McMaster University

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Labarge postdoc using ballroom dancing to prevent falls in seniors

Published: September 13, 2018
A group of older adults participate in the Dancing for Cognition and Exercise (DANCE) study led by Patricia Hewston.
A group of older adults participate in the Dancing for Cognition and Exercise (DANCE) study led by Patricia Hewston.

Patricia Hewston might not be a dancer by trade; but when she isn't in a clinic working as an occupational therapist or lab as a PhD in rehabilitation science, she's likely to be found in a dance studio, surrounded by lively music for the foxtrot or cha cha.

That's because her research, which focuses on older adults with early signs of dementia and frailty, is using adaptive ballroom dance as an innovative mind-body rehabilitation tool.

"Our vision is to inform best practices for falls-prevention and, ultimately, improve mobility and well-being in older adults," says Hewston, who is also a clinician-scientist and postdoctoral fellow at the department of medicine, McMaster University and the GERAS Centre for Aging Research.

The Labarge Centre for Mobility in Aging (LCMA), housed within the McMaster Institute for Research in Aging (MIRA), is pleased to offer Hewston a platform to leverage that vision. As the first recipient of the prestigious Labarge Postdoctoral Fellowship in Mobility in Aging, funded by McMaster's chancellor Suzanne Labarge, Hewston will receive $155,000 over two years to support and build out her research project.

Her project is a logical extension of GERAS's recently completed 15-week Dancing for Cognition and Exercise (DANCE) study, which piloted the feasibility of a dancing program for older adults with early cognitive impairment and frailty in order to better understand the importance of mind-body activities.

This new program, Hewston says, will address the complex relationship between dance, gait and fall-risk using a similar structure, but also with the inclusion of a technology that measures gait called GAITRite.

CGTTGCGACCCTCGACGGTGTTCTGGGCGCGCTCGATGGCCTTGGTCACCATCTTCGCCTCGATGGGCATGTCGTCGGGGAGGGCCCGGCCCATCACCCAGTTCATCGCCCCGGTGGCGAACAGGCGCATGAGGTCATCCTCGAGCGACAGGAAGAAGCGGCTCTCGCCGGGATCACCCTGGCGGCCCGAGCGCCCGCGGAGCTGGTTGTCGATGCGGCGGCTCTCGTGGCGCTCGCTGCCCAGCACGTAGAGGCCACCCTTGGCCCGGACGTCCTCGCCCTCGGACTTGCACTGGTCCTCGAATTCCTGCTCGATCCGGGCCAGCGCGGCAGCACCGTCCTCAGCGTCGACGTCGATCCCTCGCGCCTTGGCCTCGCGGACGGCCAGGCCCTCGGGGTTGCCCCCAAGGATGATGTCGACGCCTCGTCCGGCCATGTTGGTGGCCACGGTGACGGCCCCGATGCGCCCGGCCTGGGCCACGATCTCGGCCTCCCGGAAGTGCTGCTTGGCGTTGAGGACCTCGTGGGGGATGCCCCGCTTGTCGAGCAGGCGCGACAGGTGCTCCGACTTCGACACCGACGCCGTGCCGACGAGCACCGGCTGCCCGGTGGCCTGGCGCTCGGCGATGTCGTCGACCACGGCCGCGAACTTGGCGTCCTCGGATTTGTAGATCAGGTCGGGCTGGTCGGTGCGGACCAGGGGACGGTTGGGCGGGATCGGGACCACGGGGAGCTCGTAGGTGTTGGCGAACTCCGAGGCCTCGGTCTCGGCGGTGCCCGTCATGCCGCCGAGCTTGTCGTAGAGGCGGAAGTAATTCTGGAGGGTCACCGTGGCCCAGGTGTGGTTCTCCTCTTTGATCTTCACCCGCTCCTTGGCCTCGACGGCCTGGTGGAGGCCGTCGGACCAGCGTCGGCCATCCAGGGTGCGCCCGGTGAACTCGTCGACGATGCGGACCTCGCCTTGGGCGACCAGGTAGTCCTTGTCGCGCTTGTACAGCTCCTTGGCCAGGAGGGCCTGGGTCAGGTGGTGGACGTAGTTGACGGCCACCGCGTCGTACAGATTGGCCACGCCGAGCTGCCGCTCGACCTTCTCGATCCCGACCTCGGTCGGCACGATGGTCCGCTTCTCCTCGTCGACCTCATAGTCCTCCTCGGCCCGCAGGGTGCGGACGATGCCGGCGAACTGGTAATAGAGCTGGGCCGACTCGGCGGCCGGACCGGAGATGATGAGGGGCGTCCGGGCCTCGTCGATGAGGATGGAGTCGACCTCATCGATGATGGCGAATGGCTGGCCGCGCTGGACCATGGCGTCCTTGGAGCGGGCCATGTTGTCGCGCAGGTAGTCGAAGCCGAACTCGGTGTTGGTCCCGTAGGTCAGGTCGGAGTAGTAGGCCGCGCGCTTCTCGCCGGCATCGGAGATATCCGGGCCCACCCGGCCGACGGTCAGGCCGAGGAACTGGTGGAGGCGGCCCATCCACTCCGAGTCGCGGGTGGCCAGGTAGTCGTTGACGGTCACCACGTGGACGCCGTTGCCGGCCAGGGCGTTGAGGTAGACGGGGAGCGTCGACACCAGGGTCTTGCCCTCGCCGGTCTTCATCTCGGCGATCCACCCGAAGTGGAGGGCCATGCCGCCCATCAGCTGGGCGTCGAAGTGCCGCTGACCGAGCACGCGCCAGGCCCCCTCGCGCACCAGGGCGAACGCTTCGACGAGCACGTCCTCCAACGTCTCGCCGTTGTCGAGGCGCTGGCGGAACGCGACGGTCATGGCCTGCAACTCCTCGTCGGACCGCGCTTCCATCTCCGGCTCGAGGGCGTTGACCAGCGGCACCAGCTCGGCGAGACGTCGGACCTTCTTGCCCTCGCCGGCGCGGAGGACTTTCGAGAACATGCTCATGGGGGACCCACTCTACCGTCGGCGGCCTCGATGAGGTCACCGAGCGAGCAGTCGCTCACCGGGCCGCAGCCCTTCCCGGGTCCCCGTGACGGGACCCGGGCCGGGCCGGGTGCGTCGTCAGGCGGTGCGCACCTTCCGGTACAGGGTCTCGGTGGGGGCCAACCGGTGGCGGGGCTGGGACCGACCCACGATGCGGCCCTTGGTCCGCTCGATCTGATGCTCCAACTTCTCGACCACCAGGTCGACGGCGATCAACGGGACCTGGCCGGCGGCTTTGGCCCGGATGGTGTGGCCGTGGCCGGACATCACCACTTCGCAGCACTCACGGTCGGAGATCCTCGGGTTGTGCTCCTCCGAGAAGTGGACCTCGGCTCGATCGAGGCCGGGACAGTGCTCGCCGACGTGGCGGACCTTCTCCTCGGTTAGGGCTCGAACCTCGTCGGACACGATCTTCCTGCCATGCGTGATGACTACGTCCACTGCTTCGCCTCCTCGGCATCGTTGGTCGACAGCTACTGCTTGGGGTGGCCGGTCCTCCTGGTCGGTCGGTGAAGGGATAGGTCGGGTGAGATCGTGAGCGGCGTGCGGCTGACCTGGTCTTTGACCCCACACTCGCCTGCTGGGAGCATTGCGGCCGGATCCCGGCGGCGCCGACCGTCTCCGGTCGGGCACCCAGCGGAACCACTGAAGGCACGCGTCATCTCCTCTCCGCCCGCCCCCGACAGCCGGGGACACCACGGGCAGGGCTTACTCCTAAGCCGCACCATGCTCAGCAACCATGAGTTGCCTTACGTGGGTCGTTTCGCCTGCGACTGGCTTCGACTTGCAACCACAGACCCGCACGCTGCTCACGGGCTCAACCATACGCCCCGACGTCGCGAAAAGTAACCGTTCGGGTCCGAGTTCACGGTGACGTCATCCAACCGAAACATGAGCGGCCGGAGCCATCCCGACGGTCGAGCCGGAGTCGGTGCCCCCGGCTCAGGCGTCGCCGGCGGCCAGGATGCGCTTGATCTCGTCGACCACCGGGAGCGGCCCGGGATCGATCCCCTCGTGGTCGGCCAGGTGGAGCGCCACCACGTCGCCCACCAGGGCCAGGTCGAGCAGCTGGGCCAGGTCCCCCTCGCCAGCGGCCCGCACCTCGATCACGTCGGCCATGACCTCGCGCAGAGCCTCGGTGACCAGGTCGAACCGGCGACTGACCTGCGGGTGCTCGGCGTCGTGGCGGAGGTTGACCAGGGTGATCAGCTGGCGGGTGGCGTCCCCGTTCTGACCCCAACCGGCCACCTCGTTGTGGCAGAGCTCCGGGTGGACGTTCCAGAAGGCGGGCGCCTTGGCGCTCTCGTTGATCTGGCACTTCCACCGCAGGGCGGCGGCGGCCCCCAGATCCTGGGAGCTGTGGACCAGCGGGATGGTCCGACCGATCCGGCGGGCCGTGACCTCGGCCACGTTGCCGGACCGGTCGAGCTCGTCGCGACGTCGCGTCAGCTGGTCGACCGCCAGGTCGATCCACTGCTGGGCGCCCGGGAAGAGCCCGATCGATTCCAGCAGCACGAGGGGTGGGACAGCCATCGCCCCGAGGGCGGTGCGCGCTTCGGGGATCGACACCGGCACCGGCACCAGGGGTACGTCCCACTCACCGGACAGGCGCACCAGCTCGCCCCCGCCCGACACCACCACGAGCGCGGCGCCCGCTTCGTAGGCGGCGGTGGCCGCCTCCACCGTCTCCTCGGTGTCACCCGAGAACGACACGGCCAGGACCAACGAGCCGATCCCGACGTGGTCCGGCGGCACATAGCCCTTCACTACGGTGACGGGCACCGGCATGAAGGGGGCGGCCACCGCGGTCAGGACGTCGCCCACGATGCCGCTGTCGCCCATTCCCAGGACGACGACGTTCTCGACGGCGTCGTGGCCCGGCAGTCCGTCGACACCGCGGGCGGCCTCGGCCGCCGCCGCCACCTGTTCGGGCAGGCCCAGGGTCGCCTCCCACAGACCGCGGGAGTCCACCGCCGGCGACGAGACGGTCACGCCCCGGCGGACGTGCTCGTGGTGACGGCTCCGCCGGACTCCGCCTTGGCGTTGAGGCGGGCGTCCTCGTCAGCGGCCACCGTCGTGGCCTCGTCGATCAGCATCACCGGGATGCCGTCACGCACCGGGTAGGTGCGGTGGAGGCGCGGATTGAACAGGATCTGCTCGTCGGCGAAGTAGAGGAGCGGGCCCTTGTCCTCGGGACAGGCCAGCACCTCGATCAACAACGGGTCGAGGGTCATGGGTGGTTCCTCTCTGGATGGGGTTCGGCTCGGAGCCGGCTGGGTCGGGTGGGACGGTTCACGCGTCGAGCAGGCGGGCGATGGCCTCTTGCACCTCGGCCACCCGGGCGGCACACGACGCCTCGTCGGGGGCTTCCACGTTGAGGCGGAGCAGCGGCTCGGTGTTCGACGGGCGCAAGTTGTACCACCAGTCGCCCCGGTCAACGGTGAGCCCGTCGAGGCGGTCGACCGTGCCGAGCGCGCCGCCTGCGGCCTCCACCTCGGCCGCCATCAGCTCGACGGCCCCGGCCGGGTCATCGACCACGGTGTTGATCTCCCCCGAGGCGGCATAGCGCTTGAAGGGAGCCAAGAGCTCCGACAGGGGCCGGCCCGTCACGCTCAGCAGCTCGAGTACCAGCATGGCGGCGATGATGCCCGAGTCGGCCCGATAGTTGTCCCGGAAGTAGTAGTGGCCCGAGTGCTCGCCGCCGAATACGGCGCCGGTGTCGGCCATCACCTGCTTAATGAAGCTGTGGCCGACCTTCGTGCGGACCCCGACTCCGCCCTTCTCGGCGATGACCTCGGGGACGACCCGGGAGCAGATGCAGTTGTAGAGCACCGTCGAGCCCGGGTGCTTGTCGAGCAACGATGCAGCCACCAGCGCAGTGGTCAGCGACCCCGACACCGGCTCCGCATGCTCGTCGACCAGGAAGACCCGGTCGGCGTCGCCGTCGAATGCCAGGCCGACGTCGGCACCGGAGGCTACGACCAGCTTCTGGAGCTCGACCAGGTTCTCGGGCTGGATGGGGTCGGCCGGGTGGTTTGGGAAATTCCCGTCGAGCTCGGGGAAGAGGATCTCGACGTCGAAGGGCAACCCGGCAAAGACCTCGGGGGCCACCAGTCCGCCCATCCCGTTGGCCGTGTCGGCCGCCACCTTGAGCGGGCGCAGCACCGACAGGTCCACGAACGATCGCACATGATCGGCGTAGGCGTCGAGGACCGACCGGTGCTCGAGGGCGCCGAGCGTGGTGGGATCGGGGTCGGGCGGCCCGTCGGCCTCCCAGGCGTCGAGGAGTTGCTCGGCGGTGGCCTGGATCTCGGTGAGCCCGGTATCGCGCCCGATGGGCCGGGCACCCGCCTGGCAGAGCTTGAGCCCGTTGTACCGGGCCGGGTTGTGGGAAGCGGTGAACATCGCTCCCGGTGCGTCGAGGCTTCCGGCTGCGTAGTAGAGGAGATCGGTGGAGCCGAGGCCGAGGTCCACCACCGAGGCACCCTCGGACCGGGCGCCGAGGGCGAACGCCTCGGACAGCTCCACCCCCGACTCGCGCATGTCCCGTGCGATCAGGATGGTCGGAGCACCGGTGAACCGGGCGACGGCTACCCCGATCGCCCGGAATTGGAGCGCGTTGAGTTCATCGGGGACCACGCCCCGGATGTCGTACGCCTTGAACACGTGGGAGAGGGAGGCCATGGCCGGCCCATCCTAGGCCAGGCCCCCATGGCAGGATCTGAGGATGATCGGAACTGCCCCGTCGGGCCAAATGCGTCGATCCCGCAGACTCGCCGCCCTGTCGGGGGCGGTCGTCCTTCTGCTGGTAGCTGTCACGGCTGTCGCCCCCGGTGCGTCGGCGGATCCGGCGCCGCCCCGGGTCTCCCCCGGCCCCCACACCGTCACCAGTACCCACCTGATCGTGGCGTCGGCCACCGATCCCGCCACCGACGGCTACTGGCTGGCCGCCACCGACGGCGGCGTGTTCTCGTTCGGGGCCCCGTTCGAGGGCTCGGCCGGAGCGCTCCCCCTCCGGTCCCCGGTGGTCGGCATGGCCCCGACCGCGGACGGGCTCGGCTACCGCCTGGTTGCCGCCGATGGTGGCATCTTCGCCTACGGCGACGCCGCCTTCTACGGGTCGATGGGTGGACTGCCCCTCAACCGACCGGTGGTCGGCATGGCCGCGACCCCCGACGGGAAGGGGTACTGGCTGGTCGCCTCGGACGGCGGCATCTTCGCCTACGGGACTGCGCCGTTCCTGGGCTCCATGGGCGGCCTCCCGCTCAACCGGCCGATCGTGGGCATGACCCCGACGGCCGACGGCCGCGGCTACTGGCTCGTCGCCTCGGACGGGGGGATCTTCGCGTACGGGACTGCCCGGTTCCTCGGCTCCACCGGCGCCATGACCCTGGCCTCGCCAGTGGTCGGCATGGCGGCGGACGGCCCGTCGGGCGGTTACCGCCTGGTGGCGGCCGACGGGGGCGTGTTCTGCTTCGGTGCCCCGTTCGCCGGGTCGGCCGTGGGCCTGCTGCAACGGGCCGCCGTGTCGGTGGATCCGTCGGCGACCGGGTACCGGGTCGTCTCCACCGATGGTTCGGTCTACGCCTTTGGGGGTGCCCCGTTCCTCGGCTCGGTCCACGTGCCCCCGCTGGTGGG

Hewston is one of eight researchers at McMaster University to receive the latest round of funding from MIRA and LCMA to be used to explore the diverse connection between mobility and healthy aging.

Altogether, trainees are receiving $433,000 from the LCMA, and an additional $133,000 through matching contributions from other sources. 

"For older adults, mobility is a cornerstone of healthy aging and has a huge impact on physical and mental health, as well as social and economic independence," says Parminder Raina, scientific director for MIRA and LCMA. "This year's award recipients show promise and passion for advancing research in aging and mobility with potential for real-world impact."

Additional funding from MIRA, LCMA and its partner institute AGE-​WELL, Canada's Technology and Aging Network, includes:

Labarge Mobility Scholarships

The Labarge Mobility Scholarships are funded through the generous contributions of McMaster's Chancellor Suzanne Labarge, and valued at $15,000 for a master's student and $18,000 for a PhD student, both in their first year of study; these funds are matched by other sources for the second year of study. Recipients were selected for their demonstrated high academic achievements, proven interest in aging and mobility research and desire to collaborate with other disciplines. They are: